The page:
Chronic inflammation is a common feature in many diseases of different organ systems, including bone. However, there are few interventions to mitigate chronic inflammation and preserve host tissue. Previous in vitro studies demonstrated that preconditioning of mesenchymal stem cells (pMSCs) using lipopolysaccharide and tumor necrosis factor-alpha polarized macrophages from a pro-inflammatory to an anti-inflammatory phenotype and increased osteogenesis compared to unaltered MSCs. In the current study, we investigated the local injection of MSCs or pMSCs during the acute versus chronic inflammatory phase in a murine model of inflammation of bone: the continuous femoral intramedullary polyethylene particle infusion model. Chronic inflammation due to contaminated polyethylene particles decreased bone mineral density and increased osteoclast-like cells positively stained with leukocyte tartrate resistant acid phosphatase (TRAP) staining, and resulted in a sustained M1 pro-inflammatory macrophage phenotype and a decreased M2 anti-inflammatory phenotype. Local injection of MSCs or pMSCs during the chronic inflammatory phase reversed these findings. Conversely, immediate local injection of pMSCs during the acute inflammatory phase impaired bone healing, probably by mitigating the mandatory acute inflammatory reaction. These results suggest that the timing of interventions to facilitate bone healing by modulating inflammation is critical to the outcome. Interventions to facilitate bone healing by modulating acute inflammation should be prudently applied, as this phase of bone healing is temporally sensitive. Alternatively, local injection of MSCs or pMSCs during the chronic inflammatory phase may be a potential intervention to mitigate the adverse effects of contaminated particles on bone.
View details for DOI 10.3389/fcell.2021.631063
View details for PubMedID 33816480
- Modulation of the Inflammatory Response and Bone Healing FRONTIERS IN ENDOCRINOLOGY 2020; 11
Macrophage Effects on Mesenchymal Stem Cell Osteogenesis in a Three-Dimensional in vitro Bone Model.
Tissue engineering. Part A
As musculoskeletal disorders continue to increase globally, there is an increased need for novel, in vitro models to efficiently study human bone physiology in the context of both healthy and diseased conditions. For these models, the inclusion of innate immune cells is critical. Specifically, signaling factors generated from macrophages play key roles in the pathogenesis of many musculoskeletal processes and diseases, including fracture, osteoarthritis, infection, etc. In this study, we aim to engineer three-dimensional (3D) and macrophage-encapsulated bone tissues in vitro, to model cell behavior, signaling, and other biological activities in vivo, in comparison to current two-dimensional (2D) models. We first investigated and optimized 3D culture conditions for macrophages, and then co-cultured macrophages with mesenchymal stem cells (MSCs) which were induced to undergo osteogenic differentiation to examine the effect of macrophage on new bone formation. Seeded within a 3D hydrogel scaffold fabricated from photocrosslinked methacrylated gelatin, macrophages maintained high viability and were polarized toward an M1 or M2 phenotype. In co-cultures of macrophages and human MSCs, MSCs displayed immunomodulatory activities by suppressing M1 and enhancing M2 macrophage phenotypes. Lastly, addition of macrophages, regardless of polarization state, increased MSC osteogenic differentiation, compared to MSCs alone, with pro-inflammatory M1 macrophages enhancing new bone formation most effectively. In summary, this study illustrates the important roles that macrophage signaling and inflammation play in bone tissue formation.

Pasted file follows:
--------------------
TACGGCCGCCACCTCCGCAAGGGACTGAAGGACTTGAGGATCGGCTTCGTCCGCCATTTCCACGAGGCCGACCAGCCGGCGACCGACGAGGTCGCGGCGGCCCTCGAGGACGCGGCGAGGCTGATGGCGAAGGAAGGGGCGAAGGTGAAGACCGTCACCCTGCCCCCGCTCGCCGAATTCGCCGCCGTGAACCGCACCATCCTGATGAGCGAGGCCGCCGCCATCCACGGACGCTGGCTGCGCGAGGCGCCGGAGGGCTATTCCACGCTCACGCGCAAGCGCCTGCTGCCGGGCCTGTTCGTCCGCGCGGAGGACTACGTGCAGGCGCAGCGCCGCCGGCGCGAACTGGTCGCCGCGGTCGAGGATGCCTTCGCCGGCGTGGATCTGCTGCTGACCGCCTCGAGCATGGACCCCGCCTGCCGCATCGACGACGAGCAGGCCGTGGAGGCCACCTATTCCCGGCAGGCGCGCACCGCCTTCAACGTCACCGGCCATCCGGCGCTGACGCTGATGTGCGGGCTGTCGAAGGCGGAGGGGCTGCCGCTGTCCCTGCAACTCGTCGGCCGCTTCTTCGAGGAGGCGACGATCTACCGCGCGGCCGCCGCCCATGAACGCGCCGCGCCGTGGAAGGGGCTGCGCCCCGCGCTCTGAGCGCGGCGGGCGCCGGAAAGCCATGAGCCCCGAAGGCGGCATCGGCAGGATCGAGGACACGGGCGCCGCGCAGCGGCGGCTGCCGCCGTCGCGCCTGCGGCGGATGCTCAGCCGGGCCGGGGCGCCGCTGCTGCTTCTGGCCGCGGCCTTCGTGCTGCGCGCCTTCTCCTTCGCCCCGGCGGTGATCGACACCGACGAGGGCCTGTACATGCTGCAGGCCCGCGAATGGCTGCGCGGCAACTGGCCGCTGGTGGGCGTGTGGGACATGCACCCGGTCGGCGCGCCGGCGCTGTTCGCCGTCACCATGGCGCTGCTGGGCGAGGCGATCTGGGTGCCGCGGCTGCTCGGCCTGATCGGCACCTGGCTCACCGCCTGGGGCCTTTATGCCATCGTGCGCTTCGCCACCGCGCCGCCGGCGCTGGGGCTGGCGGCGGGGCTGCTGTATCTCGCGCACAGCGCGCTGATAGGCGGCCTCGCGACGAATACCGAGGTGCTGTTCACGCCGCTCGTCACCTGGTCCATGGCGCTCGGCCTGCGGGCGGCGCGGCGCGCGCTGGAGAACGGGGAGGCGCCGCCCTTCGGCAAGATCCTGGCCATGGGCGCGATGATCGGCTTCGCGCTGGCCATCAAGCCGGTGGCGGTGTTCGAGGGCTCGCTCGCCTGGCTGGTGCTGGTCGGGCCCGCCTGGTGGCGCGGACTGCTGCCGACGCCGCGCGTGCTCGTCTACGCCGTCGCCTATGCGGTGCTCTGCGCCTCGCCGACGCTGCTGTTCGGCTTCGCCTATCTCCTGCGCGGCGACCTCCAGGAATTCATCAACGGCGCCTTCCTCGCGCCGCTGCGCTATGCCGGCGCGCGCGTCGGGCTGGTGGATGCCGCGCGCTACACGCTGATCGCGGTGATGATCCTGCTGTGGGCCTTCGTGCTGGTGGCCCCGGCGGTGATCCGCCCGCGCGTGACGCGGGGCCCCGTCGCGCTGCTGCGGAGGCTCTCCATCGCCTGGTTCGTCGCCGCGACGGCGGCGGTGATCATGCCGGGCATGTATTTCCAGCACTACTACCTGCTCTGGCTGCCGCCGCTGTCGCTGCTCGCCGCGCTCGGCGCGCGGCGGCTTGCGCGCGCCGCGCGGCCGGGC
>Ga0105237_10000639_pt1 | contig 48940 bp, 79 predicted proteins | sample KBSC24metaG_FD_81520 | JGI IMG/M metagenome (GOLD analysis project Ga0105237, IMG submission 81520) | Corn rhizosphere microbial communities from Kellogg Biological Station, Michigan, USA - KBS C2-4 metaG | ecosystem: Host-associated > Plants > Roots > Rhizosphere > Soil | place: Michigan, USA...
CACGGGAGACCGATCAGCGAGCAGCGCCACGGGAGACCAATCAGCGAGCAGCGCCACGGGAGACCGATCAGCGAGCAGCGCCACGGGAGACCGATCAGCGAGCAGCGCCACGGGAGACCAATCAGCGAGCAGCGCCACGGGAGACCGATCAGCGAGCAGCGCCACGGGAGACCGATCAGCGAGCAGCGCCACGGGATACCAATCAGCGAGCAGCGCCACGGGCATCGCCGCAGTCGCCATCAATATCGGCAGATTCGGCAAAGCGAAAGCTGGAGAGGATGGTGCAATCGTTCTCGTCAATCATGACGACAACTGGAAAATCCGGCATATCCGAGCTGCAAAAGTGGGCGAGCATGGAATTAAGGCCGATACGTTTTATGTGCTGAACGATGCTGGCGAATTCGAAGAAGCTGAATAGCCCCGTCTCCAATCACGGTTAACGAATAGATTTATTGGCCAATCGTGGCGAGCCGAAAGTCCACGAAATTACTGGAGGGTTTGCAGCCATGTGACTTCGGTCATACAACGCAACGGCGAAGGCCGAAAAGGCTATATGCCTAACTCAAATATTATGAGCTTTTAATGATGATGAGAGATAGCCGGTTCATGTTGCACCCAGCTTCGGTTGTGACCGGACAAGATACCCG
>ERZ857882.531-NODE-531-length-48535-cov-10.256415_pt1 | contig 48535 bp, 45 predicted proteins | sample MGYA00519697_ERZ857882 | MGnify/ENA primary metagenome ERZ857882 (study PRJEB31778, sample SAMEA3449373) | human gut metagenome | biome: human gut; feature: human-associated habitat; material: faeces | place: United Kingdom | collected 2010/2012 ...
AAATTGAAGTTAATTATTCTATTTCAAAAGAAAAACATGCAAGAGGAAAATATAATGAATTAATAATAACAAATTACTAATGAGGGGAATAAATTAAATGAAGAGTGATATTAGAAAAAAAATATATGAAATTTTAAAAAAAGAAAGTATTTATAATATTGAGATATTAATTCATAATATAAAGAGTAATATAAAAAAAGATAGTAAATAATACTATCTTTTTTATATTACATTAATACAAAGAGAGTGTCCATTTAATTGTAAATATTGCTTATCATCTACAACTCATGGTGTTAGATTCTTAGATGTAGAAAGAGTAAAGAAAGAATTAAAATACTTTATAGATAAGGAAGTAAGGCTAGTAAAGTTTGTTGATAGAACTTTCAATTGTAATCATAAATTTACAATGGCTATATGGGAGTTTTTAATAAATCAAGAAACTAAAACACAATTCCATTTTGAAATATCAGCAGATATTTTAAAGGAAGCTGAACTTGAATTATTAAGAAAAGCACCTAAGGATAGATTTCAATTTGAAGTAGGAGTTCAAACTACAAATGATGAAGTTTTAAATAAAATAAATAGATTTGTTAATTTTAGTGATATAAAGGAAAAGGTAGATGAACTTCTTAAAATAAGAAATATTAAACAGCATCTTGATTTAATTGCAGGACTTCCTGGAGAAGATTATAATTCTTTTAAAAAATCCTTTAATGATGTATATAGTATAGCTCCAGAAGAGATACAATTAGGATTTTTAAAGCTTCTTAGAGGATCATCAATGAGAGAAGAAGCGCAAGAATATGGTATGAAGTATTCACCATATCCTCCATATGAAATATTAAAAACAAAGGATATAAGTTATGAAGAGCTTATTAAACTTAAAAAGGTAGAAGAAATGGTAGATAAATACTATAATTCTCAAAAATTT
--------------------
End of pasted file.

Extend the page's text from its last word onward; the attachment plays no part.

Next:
View details for DOI 10.1089/ten.TEA.2020.0041
View details for PubMedID 32312178
Modulation of the Inflammatory Response and Bone Healing.
Frontiers in endocrinology
2020; 11: 386